By now many in Vancouver know how that sacrosanct feature of a magazine or newspaper has suffered in the last few years. Sometime the whole front page is hidden underneath a front-page ad. If in anger you peel it off you will find that the editorial is contained on the other side (the last page).

But the remaining last straw is the demise of that venerable feature of any reputable and or respectable publication. This is the masthead. At least two local weekly periodicals no longer list their contributors and in one case you have to look hard (on the net) to find out who the editor might be.

For a would-be writer/journalist of photographer what has disappeared is the ability to dream of an idea. To pitch it to an editor (perhaps in person) and then if it is a monthly to see that cover photograph,a cover article or an inside two-page spread a month later and if a weekly a couple of weeks later. That to me was better than skiing or se..

From from Vancouver Magazine writer and Associate Editor Les Wiseman I learned the importance of research, fact checking and if you did not know the subject you were going to write about you would consult various experts.

It was at Vancouver Magazine that I met urbane lawyer Ronald Stern, its publisher and publisher of many other publications who managed to know that like the separation of Church and State in journalism there was that one between the Editor’s office and his.

If you were a music critic you went to many concerts to get an idea of what was hot in our city. Now a critic will post a Facebook question,”Hey guys, know of any good musicians I can write about?

After many years of having gone to dance performances it was often strange not to see local critics present. Many of us know that publications will state, “If we do a preview we will not do a review.”

As a photographer when I was assigned a job I would be sent a manuscript by courier, fax or by email. I knew that if I were asked by the subjects I was going to photograph to not tell them what had been written. In the last few years I was assigned to photograph people the writer had yet to interview.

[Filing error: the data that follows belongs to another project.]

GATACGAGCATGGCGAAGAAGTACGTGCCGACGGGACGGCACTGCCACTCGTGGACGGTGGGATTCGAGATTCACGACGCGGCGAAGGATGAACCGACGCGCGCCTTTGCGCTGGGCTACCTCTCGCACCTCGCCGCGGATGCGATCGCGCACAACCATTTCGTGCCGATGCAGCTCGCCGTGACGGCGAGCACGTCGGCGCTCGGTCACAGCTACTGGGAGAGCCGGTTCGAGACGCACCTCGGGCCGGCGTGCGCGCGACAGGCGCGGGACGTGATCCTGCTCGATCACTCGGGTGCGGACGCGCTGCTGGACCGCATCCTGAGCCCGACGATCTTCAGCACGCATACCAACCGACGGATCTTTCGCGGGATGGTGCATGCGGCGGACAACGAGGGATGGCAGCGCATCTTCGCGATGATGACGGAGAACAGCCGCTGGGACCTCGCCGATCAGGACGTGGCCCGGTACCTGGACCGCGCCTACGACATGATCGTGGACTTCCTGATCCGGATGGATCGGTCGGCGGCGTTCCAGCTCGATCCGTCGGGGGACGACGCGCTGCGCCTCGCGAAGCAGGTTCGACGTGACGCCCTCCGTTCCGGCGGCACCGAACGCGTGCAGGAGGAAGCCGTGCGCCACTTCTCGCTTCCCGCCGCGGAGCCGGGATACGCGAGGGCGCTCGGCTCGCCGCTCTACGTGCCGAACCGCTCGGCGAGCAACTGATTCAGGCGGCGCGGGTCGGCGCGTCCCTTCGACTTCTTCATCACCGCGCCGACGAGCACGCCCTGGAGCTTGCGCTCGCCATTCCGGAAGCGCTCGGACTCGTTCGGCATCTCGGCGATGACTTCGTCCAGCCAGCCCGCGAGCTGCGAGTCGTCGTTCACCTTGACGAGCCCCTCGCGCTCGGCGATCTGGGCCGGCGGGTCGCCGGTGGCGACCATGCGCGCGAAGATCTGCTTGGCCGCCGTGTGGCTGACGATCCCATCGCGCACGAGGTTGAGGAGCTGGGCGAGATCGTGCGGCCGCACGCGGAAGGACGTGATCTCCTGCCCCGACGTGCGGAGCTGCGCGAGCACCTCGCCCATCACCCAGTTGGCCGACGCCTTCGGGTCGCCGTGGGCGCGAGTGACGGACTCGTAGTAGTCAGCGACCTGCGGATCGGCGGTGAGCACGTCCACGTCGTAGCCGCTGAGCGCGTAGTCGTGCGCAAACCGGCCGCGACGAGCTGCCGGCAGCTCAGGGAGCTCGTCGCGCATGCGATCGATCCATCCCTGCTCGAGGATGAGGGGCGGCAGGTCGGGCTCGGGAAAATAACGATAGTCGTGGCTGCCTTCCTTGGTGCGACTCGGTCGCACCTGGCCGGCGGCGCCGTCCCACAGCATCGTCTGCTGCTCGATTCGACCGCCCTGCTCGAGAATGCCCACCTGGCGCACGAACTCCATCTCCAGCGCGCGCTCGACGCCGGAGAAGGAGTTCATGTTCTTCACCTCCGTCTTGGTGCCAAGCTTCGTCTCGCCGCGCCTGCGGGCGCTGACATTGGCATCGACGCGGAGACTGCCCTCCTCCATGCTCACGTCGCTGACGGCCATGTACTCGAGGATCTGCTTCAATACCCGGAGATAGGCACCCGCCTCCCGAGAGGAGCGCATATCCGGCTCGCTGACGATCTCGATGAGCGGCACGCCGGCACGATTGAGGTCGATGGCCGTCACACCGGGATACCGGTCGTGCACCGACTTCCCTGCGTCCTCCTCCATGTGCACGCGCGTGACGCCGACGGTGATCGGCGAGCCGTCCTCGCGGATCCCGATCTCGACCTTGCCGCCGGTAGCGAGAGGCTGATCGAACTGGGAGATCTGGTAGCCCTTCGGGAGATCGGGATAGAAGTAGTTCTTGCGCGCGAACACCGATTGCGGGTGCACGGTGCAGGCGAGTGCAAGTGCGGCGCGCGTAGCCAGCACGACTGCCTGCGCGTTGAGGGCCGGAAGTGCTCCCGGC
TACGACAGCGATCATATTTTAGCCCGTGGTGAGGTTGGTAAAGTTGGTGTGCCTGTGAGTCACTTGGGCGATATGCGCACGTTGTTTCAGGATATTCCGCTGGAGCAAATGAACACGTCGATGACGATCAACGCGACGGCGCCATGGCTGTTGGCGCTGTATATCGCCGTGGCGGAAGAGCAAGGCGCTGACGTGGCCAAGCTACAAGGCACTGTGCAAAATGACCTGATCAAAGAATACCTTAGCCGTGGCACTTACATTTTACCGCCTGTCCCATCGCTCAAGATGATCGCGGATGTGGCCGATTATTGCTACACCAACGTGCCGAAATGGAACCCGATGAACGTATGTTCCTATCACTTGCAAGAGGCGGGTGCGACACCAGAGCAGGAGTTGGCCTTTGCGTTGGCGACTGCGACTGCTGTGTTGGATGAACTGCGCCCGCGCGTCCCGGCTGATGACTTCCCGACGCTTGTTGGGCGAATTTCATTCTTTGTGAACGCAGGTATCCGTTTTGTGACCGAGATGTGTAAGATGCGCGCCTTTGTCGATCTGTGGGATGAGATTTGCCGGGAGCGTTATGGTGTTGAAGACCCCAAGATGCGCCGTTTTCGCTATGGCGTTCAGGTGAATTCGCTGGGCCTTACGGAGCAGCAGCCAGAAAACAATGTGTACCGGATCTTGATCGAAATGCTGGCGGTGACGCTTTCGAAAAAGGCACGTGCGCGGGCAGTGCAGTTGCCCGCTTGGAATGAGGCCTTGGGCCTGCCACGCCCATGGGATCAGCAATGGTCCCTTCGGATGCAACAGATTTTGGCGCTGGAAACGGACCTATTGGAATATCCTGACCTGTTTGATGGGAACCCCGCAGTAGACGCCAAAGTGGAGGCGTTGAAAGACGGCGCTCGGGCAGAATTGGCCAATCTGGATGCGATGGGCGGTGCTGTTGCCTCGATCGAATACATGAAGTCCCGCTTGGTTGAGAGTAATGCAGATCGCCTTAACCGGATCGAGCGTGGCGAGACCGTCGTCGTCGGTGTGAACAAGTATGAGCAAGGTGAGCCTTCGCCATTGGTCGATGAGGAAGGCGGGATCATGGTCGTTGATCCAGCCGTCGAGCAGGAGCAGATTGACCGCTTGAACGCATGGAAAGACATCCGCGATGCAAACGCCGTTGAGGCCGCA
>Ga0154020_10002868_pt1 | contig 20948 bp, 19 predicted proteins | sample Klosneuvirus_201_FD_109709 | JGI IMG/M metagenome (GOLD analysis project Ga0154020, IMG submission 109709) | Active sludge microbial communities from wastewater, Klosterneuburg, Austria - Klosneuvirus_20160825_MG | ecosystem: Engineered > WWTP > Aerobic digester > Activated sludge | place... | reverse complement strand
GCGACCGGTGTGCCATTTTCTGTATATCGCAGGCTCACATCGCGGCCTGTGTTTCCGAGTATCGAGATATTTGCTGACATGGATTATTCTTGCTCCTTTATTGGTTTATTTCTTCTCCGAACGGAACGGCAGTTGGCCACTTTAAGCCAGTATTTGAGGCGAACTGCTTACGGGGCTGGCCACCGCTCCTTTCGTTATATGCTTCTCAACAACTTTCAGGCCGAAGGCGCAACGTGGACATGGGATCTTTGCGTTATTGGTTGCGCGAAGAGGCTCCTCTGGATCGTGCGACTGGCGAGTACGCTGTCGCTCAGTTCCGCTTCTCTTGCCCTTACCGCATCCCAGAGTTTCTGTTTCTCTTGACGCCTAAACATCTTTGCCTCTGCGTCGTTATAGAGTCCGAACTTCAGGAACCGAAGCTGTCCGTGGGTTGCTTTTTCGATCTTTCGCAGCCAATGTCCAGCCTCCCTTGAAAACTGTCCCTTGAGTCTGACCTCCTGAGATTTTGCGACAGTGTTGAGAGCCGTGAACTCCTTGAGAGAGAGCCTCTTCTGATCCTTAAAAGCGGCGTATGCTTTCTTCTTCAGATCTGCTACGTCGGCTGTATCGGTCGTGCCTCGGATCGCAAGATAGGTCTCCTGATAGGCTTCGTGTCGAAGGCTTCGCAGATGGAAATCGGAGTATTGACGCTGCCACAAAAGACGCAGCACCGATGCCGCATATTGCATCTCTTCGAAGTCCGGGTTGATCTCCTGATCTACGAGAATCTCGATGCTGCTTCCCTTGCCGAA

Anybody who has written for Reader’s Digest would know that they had infamous fact checkers that made Albanian interrogators seem like nice guys. Those factcheckers have all turned themselves in.

For many years I dreamed a lot and saw many of those dreams published with real ink and paper. I remember when my Estonian friend Mati Laansoo called me up and asked me, “Do you think that woman at that bathroom/kitchen magazine might want to accept a story on croquet?” Indeed she did and I photographed it all with Kodak B+W Infrared Film. It was Laansoo who with his buddy Gary Marchant ate dog for lunch in the Philippines (told by Parry to keep the bill to certify their canine repast) and it ran in Vancouver Magazine. Hate mail arrived by the next day.

Man Eats Dog

Journalism a big fat deal

Of all the dreams I had that found reality, there is this one that involved writer John Lekich (who knows how to write about women and when not to wear a bow tie with a button-down shirt) and Charles Campbell, singly responsible as Editor of the Georgia Straight in keeping writers from soup kitchens.

Karen Campbell At Last

And here is the essay by writer John Lekich on the above-mentioned Karen Campbell

Keeping Tabs On the Ends & the Means

As for the death of journalism I like to quote my friend, architect Abraham Rogatnick who when he was my age (77) told me, “Alex I am not long for this world and I am glad for it.”

Wherever he is I am sure he has found publications with mastheads and real covers.

Link to: All I Had to do Was Dream

Into Bunny Watson. I am a Vancouver-based magazine photographer/writer. I have a popular daily blog which can be found at: